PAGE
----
Tonya Harden(That’s Harden’s booking photo, from September 2004, on the right. Her two black eyes are obvious, but the puncture wound to her right forearm, bruising to her chest and arms and her fractured nose aren’t visible.)

By a 4-1 vote, with Chief Justice Brent Benjamin dissenting, the justices ruled that the physical and sexual assaults by Harden’s husband and his threats to kill her and their children informed her state of mind and were relevant to her claim of self-defense.

As Angie Rosser of the West Virginia Coalition Against Domestic Violence and the Associated Press’ Tim Huber have pointed out here and here, the 44-page opinion sets some new precedents in West Virginia law. It’s a pretty big deal when the Supreme Court issues new precedent, so the new syllabus points are worth repeating here:

–Where a defendant has asserted a plea of self-defense, evidence showing that the decedent had previously abused or threatened the life of the defendant is relevant evidence of the defendant’s state of mind at the time deadly force was used. In determining whether the circumstances formed a reasonable basis for the defendant to believe that he or she was at imminent risk of serious bodily injury or death at the hands of the decedent, the inquiry is two-fold. First, the defendant’s belief must be subjectively reasonable, which is to say that the defendant actually believed, based upon all the circumstances perceived by him or her at the time deadly force was used, that such force was necessary to prevent death or serious bodily injury. Second, the defendant’s belief must be objectively reasonable when considering all of the circumstances surrounding the defendant’s use of deadly force, which is to say that another person, similarly situated, could have reasonably formed the same belief. Our holding in Syllabus Point 6 of State v. McMillion, 104 W.Va. 1, 138 S.E. 732 (1927), is expressly overruled.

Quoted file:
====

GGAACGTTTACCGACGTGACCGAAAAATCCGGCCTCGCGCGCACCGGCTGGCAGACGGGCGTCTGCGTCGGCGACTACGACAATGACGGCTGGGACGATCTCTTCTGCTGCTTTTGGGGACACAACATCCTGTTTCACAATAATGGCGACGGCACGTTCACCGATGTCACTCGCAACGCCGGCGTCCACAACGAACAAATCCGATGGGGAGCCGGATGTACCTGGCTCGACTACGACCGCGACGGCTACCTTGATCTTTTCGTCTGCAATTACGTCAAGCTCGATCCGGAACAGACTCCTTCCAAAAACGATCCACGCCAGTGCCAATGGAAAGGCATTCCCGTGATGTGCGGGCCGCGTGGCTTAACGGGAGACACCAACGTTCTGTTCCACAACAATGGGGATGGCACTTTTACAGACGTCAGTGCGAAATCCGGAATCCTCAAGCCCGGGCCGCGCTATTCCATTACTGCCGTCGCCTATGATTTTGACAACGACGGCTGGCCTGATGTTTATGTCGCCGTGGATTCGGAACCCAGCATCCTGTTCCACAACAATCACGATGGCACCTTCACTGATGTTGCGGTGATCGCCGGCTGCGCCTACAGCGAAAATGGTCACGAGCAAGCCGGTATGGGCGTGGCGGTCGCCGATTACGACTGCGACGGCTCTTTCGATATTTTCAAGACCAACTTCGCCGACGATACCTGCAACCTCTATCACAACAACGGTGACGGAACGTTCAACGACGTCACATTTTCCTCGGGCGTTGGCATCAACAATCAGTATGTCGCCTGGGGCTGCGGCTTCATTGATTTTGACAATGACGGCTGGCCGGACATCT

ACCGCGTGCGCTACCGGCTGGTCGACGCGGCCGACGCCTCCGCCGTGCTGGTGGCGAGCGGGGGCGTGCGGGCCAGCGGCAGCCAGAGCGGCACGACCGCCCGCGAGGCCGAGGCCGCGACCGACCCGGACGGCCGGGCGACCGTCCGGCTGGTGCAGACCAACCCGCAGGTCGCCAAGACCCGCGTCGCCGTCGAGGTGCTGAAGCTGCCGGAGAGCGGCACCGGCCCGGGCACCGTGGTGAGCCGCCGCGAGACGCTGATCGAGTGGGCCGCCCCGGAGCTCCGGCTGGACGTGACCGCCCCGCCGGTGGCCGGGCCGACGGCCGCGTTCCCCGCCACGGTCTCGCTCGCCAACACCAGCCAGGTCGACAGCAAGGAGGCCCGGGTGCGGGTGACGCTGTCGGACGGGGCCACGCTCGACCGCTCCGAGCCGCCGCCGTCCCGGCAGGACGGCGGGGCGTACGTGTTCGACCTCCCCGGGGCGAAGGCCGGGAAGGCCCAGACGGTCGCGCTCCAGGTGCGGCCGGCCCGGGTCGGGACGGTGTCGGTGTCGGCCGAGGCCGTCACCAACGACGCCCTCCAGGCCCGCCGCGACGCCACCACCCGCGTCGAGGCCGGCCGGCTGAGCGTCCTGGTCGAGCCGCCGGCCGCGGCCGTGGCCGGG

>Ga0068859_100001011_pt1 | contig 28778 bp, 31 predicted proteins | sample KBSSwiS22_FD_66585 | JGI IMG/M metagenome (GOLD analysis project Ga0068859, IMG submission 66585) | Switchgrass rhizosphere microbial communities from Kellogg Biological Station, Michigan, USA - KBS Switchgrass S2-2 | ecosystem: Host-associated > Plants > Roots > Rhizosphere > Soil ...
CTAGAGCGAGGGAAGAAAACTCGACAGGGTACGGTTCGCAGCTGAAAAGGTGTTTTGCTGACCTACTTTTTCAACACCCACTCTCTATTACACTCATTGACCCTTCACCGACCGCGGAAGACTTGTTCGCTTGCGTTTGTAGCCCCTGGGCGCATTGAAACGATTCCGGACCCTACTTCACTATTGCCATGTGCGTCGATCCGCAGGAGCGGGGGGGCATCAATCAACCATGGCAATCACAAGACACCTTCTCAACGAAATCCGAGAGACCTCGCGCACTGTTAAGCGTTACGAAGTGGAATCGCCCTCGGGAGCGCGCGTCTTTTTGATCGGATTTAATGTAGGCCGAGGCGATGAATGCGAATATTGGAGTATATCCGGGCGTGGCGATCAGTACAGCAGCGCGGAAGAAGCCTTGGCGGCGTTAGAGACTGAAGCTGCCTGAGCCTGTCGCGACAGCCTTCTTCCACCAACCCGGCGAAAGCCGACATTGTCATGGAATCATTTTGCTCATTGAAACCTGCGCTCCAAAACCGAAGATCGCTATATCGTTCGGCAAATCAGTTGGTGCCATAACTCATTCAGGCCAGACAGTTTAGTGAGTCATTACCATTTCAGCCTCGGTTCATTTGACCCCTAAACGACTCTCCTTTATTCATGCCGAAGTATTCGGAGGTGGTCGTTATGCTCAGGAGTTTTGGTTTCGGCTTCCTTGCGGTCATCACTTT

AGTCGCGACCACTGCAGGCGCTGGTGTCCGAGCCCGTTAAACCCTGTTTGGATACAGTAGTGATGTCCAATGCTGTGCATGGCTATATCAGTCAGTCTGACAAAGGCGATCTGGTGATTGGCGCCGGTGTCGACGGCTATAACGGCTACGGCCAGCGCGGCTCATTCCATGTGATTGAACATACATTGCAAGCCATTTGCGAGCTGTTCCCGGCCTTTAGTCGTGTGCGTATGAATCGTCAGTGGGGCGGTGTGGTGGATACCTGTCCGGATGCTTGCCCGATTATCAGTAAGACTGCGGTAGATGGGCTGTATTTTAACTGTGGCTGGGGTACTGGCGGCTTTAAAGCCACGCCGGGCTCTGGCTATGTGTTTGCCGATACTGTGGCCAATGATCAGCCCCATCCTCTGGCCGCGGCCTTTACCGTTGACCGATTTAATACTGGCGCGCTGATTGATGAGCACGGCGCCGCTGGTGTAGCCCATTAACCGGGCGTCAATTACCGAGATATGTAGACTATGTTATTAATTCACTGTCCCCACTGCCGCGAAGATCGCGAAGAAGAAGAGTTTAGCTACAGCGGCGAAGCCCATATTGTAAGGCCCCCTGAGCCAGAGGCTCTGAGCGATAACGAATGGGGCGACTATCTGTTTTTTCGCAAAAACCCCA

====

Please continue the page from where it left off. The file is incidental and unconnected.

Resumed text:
–Where it is determined that the defendant’s actions were not reasonably made in self-defense, evidence that the decedent had abused or threatened the life of the defendant is nonetheless relevant and may negate or tend to negate a necessary element of the offense(s) charged, such as malice or intent.

–An occupant who is, without provocation, attacked in his or her home, dwelling or place of temporary abode, by a co-occupant who also has a lawful right to be upon the premises, may invoke the law of self-defense and in such circumstances use deadly force, without retreating, where the occupant reasonably believes, and does believe, that he or she is at imminent risk of death or serious bodily injury. In determining whether the circumstances formed a reasonable basis for the occupant to believe that he or she was at imminent risk of death or serious bodily injury at the hands of the co-occupant, the inquiry is two-fold. First, the occupant’s belief must be subjectively reasonable, which is to say that the occupant actually believed, based upon all the circumstances perceived by him or her at the time deadly force was used, that such force was necessary to prevent death or serious bodily injury. Second, the occupant’s belief must be objectively reasonable when considering all of the circumstances surrounding the occupant’s use of deadly force, which is to say that another person, similarly situated, could have reasonably formed the same belief. Our decision in Syllabus Point 2, State v. Crawford, 66 W.Va. 114, 66 S.E. 110 (1909), is expressly overruled.